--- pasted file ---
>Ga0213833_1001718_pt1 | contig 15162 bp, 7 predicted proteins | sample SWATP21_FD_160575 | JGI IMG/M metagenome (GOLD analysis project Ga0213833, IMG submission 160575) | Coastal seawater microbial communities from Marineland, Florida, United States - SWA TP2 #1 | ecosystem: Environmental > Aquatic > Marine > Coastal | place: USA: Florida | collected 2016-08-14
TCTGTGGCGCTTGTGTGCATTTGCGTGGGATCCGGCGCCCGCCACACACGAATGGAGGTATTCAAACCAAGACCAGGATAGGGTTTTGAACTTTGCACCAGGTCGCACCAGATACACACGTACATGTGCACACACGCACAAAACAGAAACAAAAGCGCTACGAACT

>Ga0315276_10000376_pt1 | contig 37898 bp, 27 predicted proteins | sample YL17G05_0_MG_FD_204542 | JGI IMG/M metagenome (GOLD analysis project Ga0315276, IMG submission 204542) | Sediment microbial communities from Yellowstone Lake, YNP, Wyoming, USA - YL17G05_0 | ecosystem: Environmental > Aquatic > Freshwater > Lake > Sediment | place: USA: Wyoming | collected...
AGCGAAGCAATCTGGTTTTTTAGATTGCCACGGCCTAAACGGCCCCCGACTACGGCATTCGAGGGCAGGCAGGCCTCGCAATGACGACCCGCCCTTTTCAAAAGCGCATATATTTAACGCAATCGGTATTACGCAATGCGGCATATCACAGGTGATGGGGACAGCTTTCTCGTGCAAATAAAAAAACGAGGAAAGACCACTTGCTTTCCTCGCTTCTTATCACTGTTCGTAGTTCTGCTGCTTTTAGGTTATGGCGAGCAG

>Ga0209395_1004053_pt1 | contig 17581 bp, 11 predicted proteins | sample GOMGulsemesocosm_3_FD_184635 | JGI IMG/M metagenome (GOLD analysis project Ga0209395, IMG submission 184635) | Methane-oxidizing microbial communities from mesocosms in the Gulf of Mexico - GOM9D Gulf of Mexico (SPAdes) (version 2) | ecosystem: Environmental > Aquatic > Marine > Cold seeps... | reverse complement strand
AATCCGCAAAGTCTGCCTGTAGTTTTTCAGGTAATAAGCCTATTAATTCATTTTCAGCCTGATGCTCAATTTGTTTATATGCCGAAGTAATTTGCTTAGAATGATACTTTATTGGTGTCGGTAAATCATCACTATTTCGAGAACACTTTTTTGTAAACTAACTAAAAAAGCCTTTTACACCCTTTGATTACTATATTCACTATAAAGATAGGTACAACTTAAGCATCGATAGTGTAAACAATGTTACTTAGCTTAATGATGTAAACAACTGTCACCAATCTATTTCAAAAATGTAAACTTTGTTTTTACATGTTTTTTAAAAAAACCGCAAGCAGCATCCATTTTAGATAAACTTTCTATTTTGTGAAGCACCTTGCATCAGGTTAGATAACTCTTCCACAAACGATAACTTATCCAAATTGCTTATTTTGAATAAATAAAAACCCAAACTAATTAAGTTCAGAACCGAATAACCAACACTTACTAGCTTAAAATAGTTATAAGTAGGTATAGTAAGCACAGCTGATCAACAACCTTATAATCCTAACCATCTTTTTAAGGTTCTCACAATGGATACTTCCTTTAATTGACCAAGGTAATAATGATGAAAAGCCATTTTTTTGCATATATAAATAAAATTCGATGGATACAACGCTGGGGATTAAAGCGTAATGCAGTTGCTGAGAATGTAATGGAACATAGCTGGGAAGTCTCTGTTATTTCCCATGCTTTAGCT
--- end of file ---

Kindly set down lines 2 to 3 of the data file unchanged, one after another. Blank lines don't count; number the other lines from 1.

TCTGTGGCGCTTGTGTGCATTTGCGTGGGATCCGGCGCCCGCCACACACGAATGGAGGTATTCAAACCAAGACCAGGATAGGGTTTTGAACTTTGCACCAGGTCGCACCAGATACACACGTACATGTGCACACACGCACAAAACAGAAACAAAAGCGCTACGAACT

>Ga0315276_10000376_pt1 | contig 37898 bp, 27 predicted proteins | sample YL17G05_0_MG_FD_204542 | JGI IMG/M metagenome (GOLD analysis project Ga0315276, IMG submission 204542) | Sediment microbial communities from Yellowstone Lake, YNP, Wyoming, USA - YL17G05_0 | ecosystem: Environmental > Aquatic > Freshwater > Lake > Sediment | place: USA: Wyoming | collected...